Thursday, October 31, 2013

Sammi's Pixie

In other news .  .  .

last weekend Sam got a wild hair and cut it all off. 

18 years old, 25 years apart

10/31/13 Halloween, a Philosophical Zombie Post

I've been fascinated for some time at the surge in popularity of two horror fiction staples: the vampire and the zombie. Their rise in pop culture, with the vampire returning to mass appeal only slightly ahead of their brainless counterparts, is especially intriguing.

In both cases, we are dealing with creatures that feed on and eventually consume most of us, leaving only the smartest to survive and fight another day. And in both cases, these supernatural creatures are in a state of un-deadness now, but were once exactly like us, fearful humans who wanted simply to be left alone, and . . . not eaten.

The emphasis of our society on insatiable consumption, the rise of the horrors of obesity (some true, some media driven), the commercialization and depersonalization of human interaction (Facebook, anyone?) all have parts to play in the current appeal of the undead's rise. That undercurrent of disconnection among us actually does feed the desire to see these narratives played out in either the most seductive or the most visceral of ways. We feel doomed. We consume stories of the doomed to make us feel less alone.

Naturally, the fears of death, both in your typical "I don't want to die" / facing of our own individual mortality, common to humankind pretty much since, well, forever, as well as the sneaking suspicion that there might just be worse things, after all play a part as well. We discover that immortality, such as it is currently and popularly imagined, or at least the ability to come back in some form, doesn't have quite the appeal of our childhood conviction that we are simply invincible. As much as we don't want to die, we find that we really would prefer to stay dead rather than shamble around hoping to feed on the living. And, I'm afraid, most of the audience who are consuming these narratives are not consciously aware that their underlying fear is that, in fact, they already are the undead.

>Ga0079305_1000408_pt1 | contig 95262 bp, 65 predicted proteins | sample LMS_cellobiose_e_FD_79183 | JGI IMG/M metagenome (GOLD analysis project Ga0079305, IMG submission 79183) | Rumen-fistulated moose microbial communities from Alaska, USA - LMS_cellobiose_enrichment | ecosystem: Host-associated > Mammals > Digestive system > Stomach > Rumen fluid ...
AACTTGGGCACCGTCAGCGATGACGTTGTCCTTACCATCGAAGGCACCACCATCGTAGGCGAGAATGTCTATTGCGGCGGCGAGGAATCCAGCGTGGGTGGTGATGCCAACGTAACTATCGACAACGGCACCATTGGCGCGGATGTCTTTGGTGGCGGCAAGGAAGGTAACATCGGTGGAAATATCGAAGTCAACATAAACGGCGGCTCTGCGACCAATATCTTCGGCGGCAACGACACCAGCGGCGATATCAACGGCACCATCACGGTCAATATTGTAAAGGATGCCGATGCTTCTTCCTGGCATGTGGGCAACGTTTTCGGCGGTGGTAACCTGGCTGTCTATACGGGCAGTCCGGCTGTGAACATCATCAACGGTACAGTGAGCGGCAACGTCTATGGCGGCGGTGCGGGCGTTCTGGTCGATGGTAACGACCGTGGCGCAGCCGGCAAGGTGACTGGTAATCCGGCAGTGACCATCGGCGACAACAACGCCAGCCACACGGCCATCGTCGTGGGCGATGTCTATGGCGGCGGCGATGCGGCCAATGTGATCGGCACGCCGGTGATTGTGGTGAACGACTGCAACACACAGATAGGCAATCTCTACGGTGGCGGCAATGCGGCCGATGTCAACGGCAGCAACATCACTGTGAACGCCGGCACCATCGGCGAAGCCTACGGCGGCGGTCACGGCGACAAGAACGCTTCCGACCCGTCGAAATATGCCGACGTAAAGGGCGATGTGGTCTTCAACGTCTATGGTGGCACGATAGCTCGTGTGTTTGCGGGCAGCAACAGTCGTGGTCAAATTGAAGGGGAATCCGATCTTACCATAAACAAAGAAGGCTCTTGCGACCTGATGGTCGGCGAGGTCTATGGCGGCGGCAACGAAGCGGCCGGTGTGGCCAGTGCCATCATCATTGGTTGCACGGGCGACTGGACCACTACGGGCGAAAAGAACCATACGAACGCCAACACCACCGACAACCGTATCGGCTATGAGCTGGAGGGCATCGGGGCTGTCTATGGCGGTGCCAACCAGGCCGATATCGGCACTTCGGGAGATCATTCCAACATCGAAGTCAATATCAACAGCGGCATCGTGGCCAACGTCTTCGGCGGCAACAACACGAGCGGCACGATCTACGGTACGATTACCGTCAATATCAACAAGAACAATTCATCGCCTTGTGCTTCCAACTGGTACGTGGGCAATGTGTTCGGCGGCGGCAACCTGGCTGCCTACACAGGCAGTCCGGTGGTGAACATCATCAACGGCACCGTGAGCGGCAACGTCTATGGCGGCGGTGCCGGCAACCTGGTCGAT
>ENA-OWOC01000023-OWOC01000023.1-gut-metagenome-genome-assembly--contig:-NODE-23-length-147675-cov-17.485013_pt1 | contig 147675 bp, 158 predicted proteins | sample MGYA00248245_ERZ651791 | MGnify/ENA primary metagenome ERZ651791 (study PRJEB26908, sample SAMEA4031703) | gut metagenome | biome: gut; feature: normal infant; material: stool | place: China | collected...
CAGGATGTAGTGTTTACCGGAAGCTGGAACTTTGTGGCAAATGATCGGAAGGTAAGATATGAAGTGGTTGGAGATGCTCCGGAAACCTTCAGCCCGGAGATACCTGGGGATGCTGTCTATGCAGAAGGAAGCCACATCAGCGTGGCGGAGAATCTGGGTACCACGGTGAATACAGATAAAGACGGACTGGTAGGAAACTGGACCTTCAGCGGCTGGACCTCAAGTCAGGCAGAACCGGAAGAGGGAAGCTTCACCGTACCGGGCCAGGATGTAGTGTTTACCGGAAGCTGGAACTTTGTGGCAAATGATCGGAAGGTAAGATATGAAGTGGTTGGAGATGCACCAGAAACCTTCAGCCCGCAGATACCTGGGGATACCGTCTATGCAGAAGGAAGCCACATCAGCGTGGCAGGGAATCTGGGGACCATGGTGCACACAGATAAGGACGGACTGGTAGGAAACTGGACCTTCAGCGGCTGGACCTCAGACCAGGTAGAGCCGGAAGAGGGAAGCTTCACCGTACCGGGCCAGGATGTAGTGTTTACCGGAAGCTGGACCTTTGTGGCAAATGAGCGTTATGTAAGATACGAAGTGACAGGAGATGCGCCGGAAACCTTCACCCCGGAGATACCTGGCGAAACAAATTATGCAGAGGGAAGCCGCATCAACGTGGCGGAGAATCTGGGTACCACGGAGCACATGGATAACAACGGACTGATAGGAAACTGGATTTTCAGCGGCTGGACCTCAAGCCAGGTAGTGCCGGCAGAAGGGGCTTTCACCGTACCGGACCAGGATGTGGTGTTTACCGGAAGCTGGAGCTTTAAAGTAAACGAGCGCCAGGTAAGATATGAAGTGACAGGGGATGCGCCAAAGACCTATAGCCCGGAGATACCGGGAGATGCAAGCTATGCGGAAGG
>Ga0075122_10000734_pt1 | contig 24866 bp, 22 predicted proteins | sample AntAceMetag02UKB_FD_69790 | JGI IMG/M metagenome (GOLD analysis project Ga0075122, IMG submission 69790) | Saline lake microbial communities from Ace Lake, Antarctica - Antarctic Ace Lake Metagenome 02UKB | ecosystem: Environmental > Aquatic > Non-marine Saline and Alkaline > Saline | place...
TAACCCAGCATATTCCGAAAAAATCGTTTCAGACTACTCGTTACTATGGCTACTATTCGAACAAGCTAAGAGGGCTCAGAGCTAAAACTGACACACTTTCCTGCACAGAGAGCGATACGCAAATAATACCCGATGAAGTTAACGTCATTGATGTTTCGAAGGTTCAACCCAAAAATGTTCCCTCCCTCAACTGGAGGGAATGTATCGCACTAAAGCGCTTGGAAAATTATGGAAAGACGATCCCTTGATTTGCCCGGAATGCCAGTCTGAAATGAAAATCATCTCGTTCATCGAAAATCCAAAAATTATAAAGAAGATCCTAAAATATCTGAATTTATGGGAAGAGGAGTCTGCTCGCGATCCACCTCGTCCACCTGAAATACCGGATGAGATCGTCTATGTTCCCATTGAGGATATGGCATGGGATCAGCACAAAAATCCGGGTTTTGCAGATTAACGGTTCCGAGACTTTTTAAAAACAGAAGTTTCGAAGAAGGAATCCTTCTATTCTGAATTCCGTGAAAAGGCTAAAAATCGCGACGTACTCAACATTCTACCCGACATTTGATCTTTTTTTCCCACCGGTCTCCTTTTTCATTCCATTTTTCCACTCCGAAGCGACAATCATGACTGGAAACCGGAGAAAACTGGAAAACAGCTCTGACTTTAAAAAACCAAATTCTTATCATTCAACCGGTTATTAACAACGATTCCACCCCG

The appeal of the vampire, for all its seduction, is that it chooses you, personally, intimately, and often very gracefully. It feasts on your life quietly, having charmed you into submission, and for all the phallic symbolism of the fang and the long, slender vessel of the willing neck, you find yourself drawn into desiring that embrace on some level, even though you know its going to kill you. In most vampire fiction, the option to let go and then die is fairly viable. If you've developed some sort of deeper connection to your seducer, you might enter into an agreement to become immortal with it, but otherwise, it's a one-and-done moment of intercourse.

That's where the division gets interesting. Because, as we all know, with zombies, there's no such option. There is, in fact, no romance with a zombie, at all. They are all interchangeable, and so are you. You aren't special. And the zombies don't care one bit who you are, because all you are is un-rotten flesh. If today's stories are any indication, the more mindless and disgusting and literally gut-wrenching we can make our zombies in fiction/television/films, the more we can't turn away.

Sure, we can outsmart them . . .sometimes . . . but only for awhile.

Because, and here's the real problem and what's most likely at the heart of their appeal: there are always too many of them. The mindless and ravenous undead self-perpetuate at an alarming rate.

Fill in whatever political sentiment there that you'd like.

Deep down, it simply appeals to the fears of an outnumbered us-against-them paranoia that pervades our current thinking: black and white/ good and evil / right and wrong types of arguments, those which allow for zero nuance or ambiguity, leads to zombie pop culture.

Of course, The Walking Dead, for all its zombie terror, usually gets back around to the really interesting question of whether the zombies might not actually be preferable to dealing with living people, who use their minds and limited thinking to commit atrocities against one another, despite being fully capable of using their brains to work together instead of against one another.

Still, did you see that herd in the latest episode? (with CGI, it was 10,000 of them!)

Your Halloween tip for the day: Always choose the zombie traction option!

Emma Crawford Coffin Races

The 19th Annual Emma Crawford Coffin Races were last Saturday.